Will corneal implants make reading glasses obsolete?

Her doctor, Dr. John Vukich, is one of them. The corneal inlay, called KAMRA, is a flexible doughnut-shaped ring that is surgically inserted into the eye and creates a sort of artificial pupil. He is working as a consultant to the company marketing the implant.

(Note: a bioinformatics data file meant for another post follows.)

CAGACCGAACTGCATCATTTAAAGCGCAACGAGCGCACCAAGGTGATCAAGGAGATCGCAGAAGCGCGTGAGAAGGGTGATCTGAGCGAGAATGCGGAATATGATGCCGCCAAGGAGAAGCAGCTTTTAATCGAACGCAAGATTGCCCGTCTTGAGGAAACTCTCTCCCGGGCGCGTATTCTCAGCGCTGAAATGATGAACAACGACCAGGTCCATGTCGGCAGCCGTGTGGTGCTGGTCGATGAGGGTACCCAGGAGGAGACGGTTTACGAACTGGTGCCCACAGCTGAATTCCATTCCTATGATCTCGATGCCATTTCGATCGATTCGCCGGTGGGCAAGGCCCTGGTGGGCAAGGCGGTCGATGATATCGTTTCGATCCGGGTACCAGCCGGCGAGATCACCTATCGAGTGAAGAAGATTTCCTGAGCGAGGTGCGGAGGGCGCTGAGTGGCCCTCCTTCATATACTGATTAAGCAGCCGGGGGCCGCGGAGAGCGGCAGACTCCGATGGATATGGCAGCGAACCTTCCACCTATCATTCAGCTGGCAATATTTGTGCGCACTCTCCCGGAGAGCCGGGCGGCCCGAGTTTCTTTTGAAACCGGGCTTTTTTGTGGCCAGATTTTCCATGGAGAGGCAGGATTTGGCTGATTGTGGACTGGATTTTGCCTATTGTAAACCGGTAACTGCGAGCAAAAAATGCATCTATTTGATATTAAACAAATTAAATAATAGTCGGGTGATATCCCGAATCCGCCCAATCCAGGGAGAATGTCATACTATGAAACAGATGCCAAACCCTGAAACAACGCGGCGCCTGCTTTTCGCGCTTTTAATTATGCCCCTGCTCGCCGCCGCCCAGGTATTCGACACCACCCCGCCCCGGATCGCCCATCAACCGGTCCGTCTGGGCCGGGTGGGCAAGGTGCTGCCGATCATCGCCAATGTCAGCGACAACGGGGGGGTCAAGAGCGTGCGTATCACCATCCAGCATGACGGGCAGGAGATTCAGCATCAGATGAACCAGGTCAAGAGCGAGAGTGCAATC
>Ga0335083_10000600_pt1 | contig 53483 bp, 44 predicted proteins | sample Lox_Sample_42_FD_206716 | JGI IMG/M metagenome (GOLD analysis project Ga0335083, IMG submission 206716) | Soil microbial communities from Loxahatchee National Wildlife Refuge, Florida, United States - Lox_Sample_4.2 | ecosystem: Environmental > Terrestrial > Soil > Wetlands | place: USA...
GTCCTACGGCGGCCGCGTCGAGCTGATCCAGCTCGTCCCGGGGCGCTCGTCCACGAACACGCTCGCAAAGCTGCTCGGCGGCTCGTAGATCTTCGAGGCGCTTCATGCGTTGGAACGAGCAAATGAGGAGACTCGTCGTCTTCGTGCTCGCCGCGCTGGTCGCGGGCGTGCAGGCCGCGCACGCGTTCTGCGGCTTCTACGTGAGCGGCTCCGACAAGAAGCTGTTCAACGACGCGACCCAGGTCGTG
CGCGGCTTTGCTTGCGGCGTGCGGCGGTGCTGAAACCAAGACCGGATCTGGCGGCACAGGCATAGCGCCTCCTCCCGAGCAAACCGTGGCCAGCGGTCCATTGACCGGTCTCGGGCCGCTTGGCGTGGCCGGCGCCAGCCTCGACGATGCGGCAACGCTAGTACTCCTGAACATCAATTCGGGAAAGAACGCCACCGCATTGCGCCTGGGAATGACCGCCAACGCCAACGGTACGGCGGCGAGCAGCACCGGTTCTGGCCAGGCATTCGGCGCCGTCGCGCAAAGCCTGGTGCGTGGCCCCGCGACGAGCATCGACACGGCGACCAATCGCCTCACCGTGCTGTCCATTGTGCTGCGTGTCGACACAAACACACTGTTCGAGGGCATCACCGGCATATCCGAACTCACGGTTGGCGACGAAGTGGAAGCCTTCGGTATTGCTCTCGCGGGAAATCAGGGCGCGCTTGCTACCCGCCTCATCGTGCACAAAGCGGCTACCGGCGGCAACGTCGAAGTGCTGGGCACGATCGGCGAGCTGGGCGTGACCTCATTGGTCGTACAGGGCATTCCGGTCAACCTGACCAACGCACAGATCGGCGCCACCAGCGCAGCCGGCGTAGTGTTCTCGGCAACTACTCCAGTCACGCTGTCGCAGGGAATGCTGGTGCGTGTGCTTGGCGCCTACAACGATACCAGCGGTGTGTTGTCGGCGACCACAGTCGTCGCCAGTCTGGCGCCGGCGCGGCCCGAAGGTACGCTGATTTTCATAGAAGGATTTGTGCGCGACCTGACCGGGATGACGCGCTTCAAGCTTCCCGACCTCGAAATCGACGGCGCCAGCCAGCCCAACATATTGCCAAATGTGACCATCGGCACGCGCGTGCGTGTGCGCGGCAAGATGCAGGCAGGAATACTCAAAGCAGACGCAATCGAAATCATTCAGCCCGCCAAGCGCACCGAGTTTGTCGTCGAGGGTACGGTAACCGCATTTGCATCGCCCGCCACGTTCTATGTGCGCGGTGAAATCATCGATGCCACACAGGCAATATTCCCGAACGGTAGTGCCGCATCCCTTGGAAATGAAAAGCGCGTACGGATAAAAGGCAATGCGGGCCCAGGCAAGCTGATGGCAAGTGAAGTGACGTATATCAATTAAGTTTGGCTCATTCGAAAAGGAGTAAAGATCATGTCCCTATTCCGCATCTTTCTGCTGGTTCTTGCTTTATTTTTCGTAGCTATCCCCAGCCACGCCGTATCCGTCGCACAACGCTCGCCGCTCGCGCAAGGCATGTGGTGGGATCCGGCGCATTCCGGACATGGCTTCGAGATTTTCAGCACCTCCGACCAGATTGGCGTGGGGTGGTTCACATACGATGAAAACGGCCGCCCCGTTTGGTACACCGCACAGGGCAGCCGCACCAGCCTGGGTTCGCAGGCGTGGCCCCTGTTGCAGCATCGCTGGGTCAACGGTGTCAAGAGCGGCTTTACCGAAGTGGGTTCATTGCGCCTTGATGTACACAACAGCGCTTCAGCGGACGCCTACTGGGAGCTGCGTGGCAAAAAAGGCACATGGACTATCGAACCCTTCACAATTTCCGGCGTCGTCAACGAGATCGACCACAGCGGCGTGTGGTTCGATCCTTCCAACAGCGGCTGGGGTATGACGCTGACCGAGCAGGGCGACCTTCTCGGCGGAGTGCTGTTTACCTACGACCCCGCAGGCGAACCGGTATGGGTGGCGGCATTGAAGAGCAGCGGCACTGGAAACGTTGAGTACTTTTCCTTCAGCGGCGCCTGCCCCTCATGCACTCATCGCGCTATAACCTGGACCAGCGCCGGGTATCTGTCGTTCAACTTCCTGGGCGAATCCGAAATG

The surgical procedure uses a laser to make a small incision in the very front of the cornea, where the ring is placed. The results with a corneal inlay are “immediate”, says Vukich, restoring near vision right away. And there isn’t much down time for patients. He says the procedure is far less complicated and invasive than LASIK.

The KAMRA corneal inlay has been used in Europe since 2011, and is also being used in South America and Asia.

But members of an FDA advisory panel have raised concerns about the safety of the device.